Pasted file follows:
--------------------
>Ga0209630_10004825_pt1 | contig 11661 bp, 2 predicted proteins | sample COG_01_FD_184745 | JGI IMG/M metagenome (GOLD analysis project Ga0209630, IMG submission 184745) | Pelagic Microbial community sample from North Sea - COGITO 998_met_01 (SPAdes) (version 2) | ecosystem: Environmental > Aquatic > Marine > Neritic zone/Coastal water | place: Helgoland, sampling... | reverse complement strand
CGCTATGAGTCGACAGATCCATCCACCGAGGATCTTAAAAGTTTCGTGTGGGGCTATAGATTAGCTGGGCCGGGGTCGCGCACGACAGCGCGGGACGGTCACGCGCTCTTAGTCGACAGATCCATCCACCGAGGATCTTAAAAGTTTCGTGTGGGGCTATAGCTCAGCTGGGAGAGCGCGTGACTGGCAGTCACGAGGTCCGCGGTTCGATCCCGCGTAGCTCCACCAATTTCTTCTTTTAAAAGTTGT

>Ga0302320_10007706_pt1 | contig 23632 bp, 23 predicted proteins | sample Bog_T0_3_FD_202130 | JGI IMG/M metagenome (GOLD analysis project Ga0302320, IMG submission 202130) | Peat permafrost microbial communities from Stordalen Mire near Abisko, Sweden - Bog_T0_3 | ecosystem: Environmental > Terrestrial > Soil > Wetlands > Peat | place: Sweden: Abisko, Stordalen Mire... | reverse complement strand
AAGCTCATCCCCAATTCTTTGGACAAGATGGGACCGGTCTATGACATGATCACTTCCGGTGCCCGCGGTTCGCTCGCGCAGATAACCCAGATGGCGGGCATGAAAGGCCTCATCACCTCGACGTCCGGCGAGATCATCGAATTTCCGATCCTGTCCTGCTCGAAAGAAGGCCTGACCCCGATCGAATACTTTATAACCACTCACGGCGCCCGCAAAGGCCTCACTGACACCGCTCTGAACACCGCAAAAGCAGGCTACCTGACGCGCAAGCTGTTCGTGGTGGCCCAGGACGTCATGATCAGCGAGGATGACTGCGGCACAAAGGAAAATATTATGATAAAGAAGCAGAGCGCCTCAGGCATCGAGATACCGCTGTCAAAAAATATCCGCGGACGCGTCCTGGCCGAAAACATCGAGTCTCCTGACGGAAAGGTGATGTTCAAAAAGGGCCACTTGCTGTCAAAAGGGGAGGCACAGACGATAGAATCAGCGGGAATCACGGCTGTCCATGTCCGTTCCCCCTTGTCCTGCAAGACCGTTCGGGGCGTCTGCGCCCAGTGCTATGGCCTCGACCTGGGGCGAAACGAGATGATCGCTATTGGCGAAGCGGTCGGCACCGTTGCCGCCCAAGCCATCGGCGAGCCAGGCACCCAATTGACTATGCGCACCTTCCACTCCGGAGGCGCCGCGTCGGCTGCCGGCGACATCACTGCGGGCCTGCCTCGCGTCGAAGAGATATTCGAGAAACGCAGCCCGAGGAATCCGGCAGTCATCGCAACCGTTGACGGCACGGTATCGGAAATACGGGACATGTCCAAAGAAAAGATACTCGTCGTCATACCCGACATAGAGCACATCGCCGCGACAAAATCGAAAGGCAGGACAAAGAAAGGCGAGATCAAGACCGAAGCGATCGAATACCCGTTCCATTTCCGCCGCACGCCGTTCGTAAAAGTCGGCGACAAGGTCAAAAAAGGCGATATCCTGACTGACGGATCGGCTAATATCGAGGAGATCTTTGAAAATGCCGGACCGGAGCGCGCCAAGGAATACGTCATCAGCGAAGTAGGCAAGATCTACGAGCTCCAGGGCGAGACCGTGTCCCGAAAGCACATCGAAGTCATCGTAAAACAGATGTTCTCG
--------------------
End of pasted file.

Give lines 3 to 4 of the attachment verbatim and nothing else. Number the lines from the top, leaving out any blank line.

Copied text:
>Ga0302320_10007706_pt1 | contig 23632 bp, 23 predicted proteins | sample Bog_T0_3_FD_202130 | JGI IMG/M metagenome (GOLD analysis project Ga0302320, IMG submission 202130) | Peat permafrost microbial communities from Stordalen Mire near Abisko, Sweden - Bog_T0_3 | ecosystem: Environmental > Terrestrial > Soil > Wetlands > Peat | place: Sweden: Abisko, Stordalen Mire... | reverse complement strand
AAGCTCATCCCCAATTCTTTGGACAAGATGGGACCGGTCTATGACATGATCACTTCCGGTGCCCGCGGTTCGCTCGCGCAGATAACCCAGATGGCGGGCATGAAAGGCCTCATCACCTCGACGTCCGGCGAGATCATCGAATTTCCGATCCTGTCCTGCTCGAAAGAAGGCCTGACCCCGATCGAATACTTTATAACCACTCACGGCGCCCGCAAAGGCCTCACTGACACCGCTCTGAACACCGCAAAAGCAGGCTACCTGACGCGCAAGCTGTTCGTGGTGGCCCAGGACGTCATGATCAGCGAGGATGACTGCGGCACAAAGGAAAATATTATGATAAAGAAGCAGAGCGCCTCAGGCATCGAGATACCGCTGTCAAAAAATATCCGCGGACGCGTCCTGGCCGAAAACATCGAGTCTCCTGACGGAAAGGTGATGTTCAAAAAGGGCCACTTGCTGTCAAAAGGGGAGGCACAGACGATAGAATCAGCGGGAATCACGGCTGTCCATGTCCGTTCCCCCTTGTCCTGCAAGACCGTTCGGGGCGTCTGCGCCCAGTGCTATGGCCTCGACCTGGGGCGAAACGAGATGATCGCTATTGGCGAAGCGGTCGGCACCGTTGCCGCCCAAGCCATCGGCGAGCCAGGCACCCAATTGACTATGCGCACCTTCCACTCCGGAGGCGCCGCGTCGGCTGCCGGCGACATCACTGCGGGCCTGCCTCGCGTCGAAGAGATATTCGAGAAACGCAGCCCGAGGAATCCGGCAGTCATCGCAACCGTTGACGGCACGGTATCGGAAATACGGGACATGTCCAAAGAAAAGATACTCGTCGTCATACCCGACATAGAGCACATCGCCGCGACAAAATCGAAAGGCAGGACAAAGAAAGGCGAGATCAAGACCGAAGCGATCGAATACCCGTTCCATTTCCGCCGCACGCCGTTCGTAAAAGTCGGCGACAAGGTCAAAAAAGGCGATATCCTGACTGACGGATCGGCTAATATCGAGGAGATCTTTGAAAATGCCGGACCGGAGCGCGCCAAGGAATACGTCATCAGCGAAGTAGGCAAGATCTACGAGCTCCAGGGCGAGACCGTGTCCCGAAAGCACATCGAAGTCATCGTAAAACAGATGTTCTCG